• Roasted chickpeas.
      • Greek yogurt with berries (berries are not veggies but are very nutritious).

  3. Eat mindfully

    You may now have the time to binge-watch your favorite series, but do not choose to snack when doing this. If you do, portion out one of the protein/ veggie snacks. I suggest eating meals at the dinner table with your family. Chew your food slowly—it takes 20 minutes for your brain to inform you whether you are full or not. In fact, many studies have found that people who chew slowly lose more weight than people who do not.

  4. Keep your pantry stocked

    Here are some things I keep on hand so that I always have something to cook:

    • Pantry: Vegetable and chicken broth, whole-grain pasta, brown rice, canned tomatoes, a wide variety of herbs & spices, oats, olive oil, vinegar, condiments, peanut butter, beans and tuna.
    • Freezer: Frozen fish fillets, frozen fruit & veggies and whole-grain bread.
    • Fridge: Low-fat milk, plain Greek yogurt, eggs and low-fat cheese.

  5. Stay hydrated

    It can be so easy to neglect hydrating when you’re at home, but it’s so important. Did you know that water makes up 70% of your body and 80% of your brain? Water is critical for regulating circulation, body temperature, and digestion. Water also detoxifies the liver and kidneys by removing waste out of your body. If you are sick of water, try herbal teas. Keep in mind that soups are hydrating too. You can also eat foods that are loaded with water, including watermelon, cucumber, cantaloupe, strawberries, oranges, peaches, skim milk and romaine lettuce.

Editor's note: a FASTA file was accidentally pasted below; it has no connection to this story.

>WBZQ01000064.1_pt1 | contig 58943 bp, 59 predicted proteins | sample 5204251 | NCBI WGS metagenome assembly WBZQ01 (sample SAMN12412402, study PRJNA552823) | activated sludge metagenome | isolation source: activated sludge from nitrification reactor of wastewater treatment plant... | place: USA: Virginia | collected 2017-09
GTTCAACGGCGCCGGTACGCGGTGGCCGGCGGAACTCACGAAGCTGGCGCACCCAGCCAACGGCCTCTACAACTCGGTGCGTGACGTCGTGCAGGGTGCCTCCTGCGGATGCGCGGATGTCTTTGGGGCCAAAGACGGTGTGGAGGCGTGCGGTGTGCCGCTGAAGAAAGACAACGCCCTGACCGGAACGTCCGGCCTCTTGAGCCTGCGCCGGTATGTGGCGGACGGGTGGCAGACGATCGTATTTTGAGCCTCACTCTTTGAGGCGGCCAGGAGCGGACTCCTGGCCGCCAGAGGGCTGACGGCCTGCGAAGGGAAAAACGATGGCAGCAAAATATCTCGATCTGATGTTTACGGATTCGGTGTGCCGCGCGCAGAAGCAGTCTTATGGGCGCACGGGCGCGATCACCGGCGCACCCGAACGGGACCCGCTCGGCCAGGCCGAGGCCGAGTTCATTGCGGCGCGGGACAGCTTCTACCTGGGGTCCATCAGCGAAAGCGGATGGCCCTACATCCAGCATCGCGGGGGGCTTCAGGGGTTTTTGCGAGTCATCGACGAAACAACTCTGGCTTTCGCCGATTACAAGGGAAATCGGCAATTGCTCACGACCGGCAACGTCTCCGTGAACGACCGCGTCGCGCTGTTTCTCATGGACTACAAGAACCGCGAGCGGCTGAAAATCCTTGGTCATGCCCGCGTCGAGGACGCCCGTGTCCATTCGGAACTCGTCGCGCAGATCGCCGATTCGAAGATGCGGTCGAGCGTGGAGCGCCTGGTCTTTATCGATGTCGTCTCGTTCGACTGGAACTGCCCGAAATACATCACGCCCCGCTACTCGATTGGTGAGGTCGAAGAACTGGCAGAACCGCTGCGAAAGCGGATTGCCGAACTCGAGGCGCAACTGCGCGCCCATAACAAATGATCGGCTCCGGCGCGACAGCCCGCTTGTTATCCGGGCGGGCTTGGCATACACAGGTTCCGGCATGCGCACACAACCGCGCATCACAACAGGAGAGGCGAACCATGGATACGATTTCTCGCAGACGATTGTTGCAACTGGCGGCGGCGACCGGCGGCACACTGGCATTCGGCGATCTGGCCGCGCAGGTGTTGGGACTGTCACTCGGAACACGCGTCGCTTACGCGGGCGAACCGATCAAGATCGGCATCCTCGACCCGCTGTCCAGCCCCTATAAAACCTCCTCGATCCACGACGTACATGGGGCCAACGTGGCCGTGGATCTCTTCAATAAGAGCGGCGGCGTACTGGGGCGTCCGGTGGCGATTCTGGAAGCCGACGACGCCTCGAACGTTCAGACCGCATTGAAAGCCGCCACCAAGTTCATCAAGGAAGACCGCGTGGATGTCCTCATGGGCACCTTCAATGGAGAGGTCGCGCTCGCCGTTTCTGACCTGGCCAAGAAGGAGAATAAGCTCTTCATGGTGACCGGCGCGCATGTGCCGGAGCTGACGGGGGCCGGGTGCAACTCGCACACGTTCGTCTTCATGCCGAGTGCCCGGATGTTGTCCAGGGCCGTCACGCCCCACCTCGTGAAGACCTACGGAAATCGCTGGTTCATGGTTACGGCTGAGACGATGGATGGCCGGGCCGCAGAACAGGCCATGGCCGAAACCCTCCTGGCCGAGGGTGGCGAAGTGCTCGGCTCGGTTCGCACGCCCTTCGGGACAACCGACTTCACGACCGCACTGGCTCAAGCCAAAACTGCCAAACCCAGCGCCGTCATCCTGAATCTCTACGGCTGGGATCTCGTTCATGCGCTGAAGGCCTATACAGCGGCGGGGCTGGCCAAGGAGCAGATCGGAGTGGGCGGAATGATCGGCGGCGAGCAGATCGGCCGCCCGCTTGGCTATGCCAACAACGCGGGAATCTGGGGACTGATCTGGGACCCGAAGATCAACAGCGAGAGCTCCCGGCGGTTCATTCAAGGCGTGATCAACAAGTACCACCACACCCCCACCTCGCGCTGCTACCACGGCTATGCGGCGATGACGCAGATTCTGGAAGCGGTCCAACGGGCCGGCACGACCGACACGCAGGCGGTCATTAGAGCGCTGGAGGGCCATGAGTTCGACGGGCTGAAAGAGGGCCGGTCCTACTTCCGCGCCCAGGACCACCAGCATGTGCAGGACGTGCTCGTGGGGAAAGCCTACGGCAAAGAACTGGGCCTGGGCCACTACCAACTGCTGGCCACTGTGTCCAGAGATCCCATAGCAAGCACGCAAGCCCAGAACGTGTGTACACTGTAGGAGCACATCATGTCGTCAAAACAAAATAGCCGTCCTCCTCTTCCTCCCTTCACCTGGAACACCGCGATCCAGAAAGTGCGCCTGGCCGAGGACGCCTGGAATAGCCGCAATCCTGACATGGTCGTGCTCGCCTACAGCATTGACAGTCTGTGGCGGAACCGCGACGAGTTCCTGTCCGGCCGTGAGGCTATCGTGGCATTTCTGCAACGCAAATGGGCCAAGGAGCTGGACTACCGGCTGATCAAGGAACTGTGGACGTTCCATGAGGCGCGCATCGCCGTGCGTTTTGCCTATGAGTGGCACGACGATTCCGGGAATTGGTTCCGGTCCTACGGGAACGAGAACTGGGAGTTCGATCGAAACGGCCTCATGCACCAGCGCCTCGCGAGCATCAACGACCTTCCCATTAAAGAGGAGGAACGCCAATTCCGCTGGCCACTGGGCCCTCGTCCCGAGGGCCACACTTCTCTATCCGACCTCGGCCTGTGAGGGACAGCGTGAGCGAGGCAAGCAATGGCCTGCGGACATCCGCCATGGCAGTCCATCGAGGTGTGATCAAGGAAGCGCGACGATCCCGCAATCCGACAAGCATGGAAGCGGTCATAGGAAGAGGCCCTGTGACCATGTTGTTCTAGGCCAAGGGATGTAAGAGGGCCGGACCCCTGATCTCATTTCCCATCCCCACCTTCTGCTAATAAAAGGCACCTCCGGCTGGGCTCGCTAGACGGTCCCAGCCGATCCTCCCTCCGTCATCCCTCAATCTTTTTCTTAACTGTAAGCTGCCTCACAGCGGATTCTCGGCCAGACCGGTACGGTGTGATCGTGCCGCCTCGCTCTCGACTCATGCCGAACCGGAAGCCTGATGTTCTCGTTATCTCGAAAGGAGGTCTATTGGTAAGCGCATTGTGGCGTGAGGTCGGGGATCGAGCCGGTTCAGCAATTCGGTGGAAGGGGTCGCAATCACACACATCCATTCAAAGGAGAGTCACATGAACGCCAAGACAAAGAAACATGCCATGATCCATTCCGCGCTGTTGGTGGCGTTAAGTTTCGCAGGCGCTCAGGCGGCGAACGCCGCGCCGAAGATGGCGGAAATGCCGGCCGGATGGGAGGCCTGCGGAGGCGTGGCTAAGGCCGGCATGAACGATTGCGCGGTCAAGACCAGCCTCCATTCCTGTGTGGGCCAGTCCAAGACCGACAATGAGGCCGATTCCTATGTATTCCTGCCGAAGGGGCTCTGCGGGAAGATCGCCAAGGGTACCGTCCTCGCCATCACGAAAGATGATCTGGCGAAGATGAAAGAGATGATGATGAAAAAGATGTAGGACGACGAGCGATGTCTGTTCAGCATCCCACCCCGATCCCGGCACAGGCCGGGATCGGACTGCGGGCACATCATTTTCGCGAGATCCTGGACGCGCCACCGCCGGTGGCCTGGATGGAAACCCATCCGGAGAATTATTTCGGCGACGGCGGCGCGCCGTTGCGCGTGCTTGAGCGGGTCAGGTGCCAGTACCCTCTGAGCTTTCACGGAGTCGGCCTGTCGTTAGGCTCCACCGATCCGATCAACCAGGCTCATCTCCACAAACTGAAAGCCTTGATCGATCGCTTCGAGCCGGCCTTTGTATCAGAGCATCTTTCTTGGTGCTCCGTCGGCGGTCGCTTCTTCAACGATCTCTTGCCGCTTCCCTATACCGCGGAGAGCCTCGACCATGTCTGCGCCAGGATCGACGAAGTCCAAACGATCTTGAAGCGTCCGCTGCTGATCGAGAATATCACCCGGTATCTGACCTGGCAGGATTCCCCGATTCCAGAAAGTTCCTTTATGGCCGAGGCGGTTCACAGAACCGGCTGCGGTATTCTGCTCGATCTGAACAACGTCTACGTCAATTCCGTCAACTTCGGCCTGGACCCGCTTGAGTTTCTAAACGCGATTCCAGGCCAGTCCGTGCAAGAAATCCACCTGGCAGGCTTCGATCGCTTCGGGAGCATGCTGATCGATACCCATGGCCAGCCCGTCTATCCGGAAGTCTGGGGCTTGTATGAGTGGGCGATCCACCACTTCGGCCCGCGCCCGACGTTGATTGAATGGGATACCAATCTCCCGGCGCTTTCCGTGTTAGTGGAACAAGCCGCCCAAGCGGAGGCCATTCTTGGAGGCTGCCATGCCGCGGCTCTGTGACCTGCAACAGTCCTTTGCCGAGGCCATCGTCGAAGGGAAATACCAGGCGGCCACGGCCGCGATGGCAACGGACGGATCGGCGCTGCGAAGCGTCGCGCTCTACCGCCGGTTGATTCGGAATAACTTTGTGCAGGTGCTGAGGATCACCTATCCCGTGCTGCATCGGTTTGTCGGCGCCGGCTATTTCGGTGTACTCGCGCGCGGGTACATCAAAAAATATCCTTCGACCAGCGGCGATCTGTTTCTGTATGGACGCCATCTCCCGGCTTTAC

Be sure to check your hydration regularly. You can do this two different ways:

    1. Examine your urine: Light colored urine indicates that you are hydrated, while darker urine indicates that you are dehydrated.
    2. Pinch test: Your skin loses its elasticity when you are dehydrated. Pinch the skin on the back of your hand. If it immediately returns to the surface, you are likely hydrated. If it takes a while to go down (more than a second), you are probably dehydrated.

Kelly Springer is the founder of

Kelly’s Choice nutritional company. She’s been featured in several magazines and has appeared on many television shows, including Good Morning America!

For more nutrition tips, visit kellyschoice.org, find Kelly’s Choice on Instagram @kellyspringer_rd or at facebook.com/ KChoiceLLC. You can also connect with Kelly Springer on LinkedIn.

The views expressed in the article are those of the author and/or person interviewed and do not necessarily reflect the views of SVB Private or other members of Silicon Valley Bank Financial Group. The materials on this website are for informational purposes only, are subject to change and do not take into account your particular investment objective, financial situation or need. Since each client’s situation is unique, you should consult your financial advisor and/or tax planning professional before acting on any information provided herein